Now, I know what you’re thinking. You’re thinking—Dionna, why are you wasting your writing time watching the veg-tube? My reply? This is writing research, not time wasted! I’ve gleaned a lot about the writing process by watching Chopped. Really.
Don’t forget the salt
We all know how important it is to add the right amount of salt to a dish, right? But I’ve seen many an episode when a classically trained chef forgets the essential dash, leaving the food, while beautiful, full of blah. Writing lesson learned? Don’t forget to add sensory delight to every scene by engaging all five senses, including taste!
Transform the ingredients
Chefs on Chopped are often given the strangest of mystery ingredients. Sometimes, I’m like, really? Artificial spray cheese? But a skilled chef can do it! He can turn that gloopy yellow goo into yum. How? Creativity combined with freshness. (FYI: artificial spray cheese makes delicious creamed kale.) My takeaway? Writers can spin original plot lines into something new by being creative.
Add some fat
I’ve seen quite a few chefs rise to the challenge when the basket is inherently lean, like say there are Rocky Mountain oysters in there. (Can you believe people actually eat bull testicles? Ewww!) A chef will slice them thin and deep fry them in sizzling oil. Readers like the taste of “fat,” too. They want stories full of emotion. Fat is where it’s at in a good way, at least when it comes to writing.
Sauce it together
I’ve seen chefs on the show rise to the top by using the unique flavor profile of an ingredient, like preserved rice juice, to create a delicious sauce that ties their dessert together. Writing lesson? We can tie our scenes together with a “sauce,” a theme, a setting, a mood.
Besides the basket ingredients, chefs on the show are encouraged to use fresh ingredients from the Chopped pantry in their dish. But if they add too many—say, a whole lot of chocolate to mask the taste of durian—the judges will ding them. They actually want to be able to taste the ingredients found in the basket, even if it’s a foul-smelling Asian fruit. Lesson: as writers, we should remind ourselves not to overwhelm a scene or dialogue with unnecessary details or description. Less is more basket.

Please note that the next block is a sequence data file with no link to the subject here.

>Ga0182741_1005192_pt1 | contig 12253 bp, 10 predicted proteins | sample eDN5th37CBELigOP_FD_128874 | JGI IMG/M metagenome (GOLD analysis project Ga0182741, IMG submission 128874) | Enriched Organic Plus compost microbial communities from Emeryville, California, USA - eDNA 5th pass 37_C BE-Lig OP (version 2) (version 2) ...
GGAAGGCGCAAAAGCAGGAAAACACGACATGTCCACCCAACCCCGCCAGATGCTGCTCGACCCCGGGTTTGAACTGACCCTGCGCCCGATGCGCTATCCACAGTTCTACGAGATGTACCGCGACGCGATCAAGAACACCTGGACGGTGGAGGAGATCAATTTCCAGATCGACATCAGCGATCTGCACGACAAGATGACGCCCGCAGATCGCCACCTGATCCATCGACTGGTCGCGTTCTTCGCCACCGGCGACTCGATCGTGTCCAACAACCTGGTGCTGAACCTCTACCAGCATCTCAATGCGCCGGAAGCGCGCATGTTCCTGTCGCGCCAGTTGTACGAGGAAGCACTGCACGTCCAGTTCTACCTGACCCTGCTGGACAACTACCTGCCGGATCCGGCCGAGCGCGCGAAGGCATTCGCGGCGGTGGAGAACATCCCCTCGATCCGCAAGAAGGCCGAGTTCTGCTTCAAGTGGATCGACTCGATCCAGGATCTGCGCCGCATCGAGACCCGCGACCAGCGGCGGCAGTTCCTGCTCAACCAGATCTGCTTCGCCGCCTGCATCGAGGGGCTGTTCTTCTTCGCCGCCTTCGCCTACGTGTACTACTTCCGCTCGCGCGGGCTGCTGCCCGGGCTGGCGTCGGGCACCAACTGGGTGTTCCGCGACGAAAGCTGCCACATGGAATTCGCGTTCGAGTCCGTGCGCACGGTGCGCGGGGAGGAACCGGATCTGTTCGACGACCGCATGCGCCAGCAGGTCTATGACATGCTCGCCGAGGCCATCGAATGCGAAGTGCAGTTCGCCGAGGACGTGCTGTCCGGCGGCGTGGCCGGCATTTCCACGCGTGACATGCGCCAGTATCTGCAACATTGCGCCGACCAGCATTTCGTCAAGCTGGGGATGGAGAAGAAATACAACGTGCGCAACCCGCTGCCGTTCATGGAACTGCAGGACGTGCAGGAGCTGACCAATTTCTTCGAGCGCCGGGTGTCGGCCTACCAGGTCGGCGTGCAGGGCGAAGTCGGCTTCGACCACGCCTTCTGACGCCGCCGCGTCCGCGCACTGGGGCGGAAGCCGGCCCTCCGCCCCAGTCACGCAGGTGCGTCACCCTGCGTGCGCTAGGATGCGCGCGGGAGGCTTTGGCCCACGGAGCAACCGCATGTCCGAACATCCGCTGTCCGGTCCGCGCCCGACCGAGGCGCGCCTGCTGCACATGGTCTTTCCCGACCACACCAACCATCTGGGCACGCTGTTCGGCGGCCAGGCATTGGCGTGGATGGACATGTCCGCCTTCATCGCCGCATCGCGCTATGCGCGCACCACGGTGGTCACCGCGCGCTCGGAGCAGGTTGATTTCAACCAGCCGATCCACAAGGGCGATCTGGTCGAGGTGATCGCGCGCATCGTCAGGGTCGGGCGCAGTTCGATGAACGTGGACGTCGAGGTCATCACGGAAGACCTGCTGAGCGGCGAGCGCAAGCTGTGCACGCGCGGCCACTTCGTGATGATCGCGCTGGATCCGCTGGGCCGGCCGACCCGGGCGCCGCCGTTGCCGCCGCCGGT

Be true to yourself
Chopped champions are often those who stay true to their own style of cooking, like the one who borrowed his babcia’s chrusciki recipe, or the one who created her naani’s curry blend. The recipe for success as writers? Take a lesson from Granny. Mine from your culture, your homeplace, your language, your ancestry to create stories uniquely your own.
Tantalize the taste buds
I love it when chefs on Chopped create something so yummy, so scrumptious, that it leaves the judges saying, “I can’t stop eating this.” As writers, shouldn’t we try to do the same—leave our readers not just satisfied by the story’s end, but wishing for a sequel?
Remember all the ingredients
To avoid leaving a mystery ingredient off the plate, I’ve seen many a chef on Chopped count their ingredients before Ted, the host, says, “Please, step back.” (I can’t tell you how many times I’ve been left holding my breath, hoping that chef won’t forget those caramelized hot dogs hiding beneath their station!) As writers, we should enumerate, too. Have we included all that makes a story a story? Do we have a main character wanting something and doing something to get it; does he have an obstacle in his way and something at stake if he doesn’t obtain it?
Taste your food
Tasting as you go along is a secret to success in any kitchen. Writers should also “taste” their words as they go along by reading them out loud.
There are many more writing lessons from Chopped begging to be shared.
Writers cookbook, anyone?